Study snapshot: 21st century tracking and de facto school segregation
Excluding and hoarding access to college prep
Study: “21st Century Tracking and De Facto School Segregation: Excluding and Hoarding Access to College Prep”
Author: Heather E. Price (Marian University)
This study will be presented today at the AERA 2021 Virtual Annual Meeting.
Session: Schools and Social Policy: Segregation, Housing, and Transportation
Date/Time: Monday, April 12, 9:30 a.m. – 11:00 a.m. ET
The prevalence of Black, non-Hispanic students in high schools that do not offer any AP or IB courses in multi-school districts that fund college-prep curricula cannot be explained by resource or school factors.
Using national data, this study examined how the characteristics of a high school related to whether it offers students Advanced Placement (AP) or International Baccalaureate (IB) programs, when the high school is in a multi-high school district that offers these college-preparation curricula.
The author found that nationally, Indigenous students as well as Black, non-Hispanic students often find themselves enrolled in high schools without these curricula offered even though their district offers it in another high school. Students with other racial or ethnic identities do not find themselves relegated to schools without college-prep curricula.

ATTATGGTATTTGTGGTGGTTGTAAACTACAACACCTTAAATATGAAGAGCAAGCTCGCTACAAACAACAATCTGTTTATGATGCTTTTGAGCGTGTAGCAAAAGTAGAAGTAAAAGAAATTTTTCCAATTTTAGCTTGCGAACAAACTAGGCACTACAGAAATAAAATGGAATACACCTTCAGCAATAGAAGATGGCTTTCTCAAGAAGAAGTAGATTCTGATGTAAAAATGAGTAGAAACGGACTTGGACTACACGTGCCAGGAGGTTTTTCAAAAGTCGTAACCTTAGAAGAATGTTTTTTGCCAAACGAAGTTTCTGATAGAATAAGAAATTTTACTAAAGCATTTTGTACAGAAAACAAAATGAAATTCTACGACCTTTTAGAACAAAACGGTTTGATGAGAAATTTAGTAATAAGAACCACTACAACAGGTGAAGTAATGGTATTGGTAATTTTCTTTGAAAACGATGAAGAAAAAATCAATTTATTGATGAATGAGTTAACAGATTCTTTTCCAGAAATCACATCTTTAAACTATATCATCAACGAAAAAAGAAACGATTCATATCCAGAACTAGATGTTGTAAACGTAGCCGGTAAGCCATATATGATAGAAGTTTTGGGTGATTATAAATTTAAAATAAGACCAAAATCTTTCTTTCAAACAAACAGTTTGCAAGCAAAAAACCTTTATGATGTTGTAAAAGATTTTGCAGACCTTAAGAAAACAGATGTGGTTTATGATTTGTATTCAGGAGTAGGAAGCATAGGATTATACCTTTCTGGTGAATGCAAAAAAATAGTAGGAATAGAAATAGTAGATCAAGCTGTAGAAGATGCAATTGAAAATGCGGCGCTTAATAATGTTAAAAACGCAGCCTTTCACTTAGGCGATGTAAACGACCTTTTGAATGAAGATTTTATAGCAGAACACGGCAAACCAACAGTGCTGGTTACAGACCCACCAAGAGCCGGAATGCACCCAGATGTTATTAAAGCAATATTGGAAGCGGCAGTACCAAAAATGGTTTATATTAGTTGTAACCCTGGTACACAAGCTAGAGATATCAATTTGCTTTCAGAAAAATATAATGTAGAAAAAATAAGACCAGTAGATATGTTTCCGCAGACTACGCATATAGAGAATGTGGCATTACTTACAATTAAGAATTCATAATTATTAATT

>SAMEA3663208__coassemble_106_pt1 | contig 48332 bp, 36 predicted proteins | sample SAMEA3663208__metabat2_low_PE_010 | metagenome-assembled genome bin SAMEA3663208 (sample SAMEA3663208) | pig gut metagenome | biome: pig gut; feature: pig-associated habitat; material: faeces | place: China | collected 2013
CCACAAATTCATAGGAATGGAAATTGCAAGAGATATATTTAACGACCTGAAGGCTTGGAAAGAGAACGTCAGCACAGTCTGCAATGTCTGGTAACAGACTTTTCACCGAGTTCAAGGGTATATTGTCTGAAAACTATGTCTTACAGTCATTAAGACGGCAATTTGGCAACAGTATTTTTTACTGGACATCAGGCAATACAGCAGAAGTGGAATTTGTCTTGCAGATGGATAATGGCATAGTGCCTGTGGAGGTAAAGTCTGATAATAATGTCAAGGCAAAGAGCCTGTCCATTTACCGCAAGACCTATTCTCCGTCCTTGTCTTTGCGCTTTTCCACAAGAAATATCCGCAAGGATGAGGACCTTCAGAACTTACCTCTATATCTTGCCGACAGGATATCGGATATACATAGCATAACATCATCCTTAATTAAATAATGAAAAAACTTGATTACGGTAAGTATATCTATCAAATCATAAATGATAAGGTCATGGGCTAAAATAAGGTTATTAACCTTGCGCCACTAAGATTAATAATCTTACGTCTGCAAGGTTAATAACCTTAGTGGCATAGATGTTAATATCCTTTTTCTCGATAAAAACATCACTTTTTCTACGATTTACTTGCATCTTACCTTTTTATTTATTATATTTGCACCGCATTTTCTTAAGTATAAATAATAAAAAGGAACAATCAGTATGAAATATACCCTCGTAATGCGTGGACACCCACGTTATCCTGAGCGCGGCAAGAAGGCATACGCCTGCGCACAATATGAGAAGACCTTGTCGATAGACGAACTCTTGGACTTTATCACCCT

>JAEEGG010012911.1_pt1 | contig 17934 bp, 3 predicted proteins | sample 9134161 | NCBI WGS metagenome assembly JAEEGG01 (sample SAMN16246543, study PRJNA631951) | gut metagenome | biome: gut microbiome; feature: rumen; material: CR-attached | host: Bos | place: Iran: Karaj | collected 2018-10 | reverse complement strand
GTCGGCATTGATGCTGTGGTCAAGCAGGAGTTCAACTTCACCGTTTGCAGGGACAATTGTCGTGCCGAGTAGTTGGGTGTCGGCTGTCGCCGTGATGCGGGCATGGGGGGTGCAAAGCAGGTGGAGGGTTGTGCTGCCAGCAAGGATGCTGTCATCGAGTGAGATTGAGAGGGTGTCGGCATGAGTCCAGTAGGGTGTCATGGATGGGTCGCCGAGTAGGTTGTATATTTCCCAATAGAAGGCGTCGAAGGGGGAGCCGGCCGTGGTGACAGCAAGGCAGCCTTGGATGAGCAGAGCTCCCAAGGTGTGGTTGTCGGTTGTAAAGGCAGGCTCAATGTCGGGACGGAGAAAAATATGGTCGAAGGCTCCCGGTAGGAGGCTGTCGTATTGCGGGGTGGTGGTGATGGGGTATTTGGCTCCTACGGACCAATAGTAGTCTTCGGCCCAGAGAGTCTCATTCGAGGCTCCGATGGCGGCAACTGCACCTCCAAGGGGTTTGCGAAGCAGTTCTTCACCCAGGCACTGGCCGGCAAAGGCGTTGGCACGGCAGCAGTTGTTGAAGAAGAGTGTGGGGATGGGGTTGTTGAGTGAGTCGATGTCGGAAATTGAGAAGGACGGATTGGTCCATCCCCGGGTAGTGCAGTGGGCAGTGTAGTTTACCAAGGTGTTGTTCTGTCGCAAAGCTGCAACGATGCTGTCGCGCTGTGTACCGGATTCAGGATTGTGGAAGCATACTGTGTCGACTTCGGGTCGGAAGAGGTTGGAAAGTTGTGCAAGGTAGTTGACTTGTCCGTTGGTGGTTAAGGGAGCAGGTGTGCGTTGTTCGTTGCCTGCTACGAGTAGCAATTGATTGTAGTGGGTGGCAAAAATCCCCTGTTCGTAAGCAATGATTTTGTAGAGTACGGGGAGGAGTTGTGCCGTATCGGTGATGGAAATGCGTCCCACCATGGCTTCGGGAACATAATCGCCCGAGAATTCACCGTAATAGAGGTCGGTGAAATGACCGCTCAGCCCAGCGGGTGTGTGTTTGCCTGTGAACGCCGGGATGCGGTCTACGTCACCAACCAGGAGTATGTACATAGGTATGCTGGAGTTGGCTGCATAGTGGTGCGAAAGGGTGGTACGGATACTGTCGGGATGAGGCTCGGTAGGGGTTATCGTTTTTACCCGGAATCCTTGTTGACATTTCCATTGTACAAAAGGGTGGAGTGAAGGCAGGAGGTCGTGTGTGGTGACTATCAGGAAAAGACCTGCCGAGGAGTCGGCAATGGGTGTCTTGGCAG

The author found that bigger high schools with more resources are more likely to offer AP or IB curricula. Title I schools that serve substantial numbers of students experiencing poverty are 22 percent less likely to offer AP or IB compared to the schools in their district that are not Title I schools. (Prior research shows that Title I schools often need to minimalize gifted and talented curricular needs in lieu of more urgent student needs of special education, language, or health which demand the use of the schools’ finite resources.)
The author’s analysis found that school size explains the upward skew related to Asian enrollments in AP and IB, and that Title I status explains the Indigenous enrollments downward skew. This means that the differences in the racialized enrollment patterns of these student groups is a function of resources in these districts and not independently associated with heritage.
However, this is not the case for Black, non-Hispanic students; the differences in their enrollments in schools without college-preparation courses are not explained away with Title I or school size factors.
“There is a real and substantial relationship between the proportion of Black, non-Hispanic students enrolled in a school and whether the district puts college-prep resources in that school,” said author Heather E. Price, an assistant professor of education at Marian University. “These separate schools within a district work to specifically de facto segregate Black, non-Hispanic students from schools with college-prep learning opportunities.”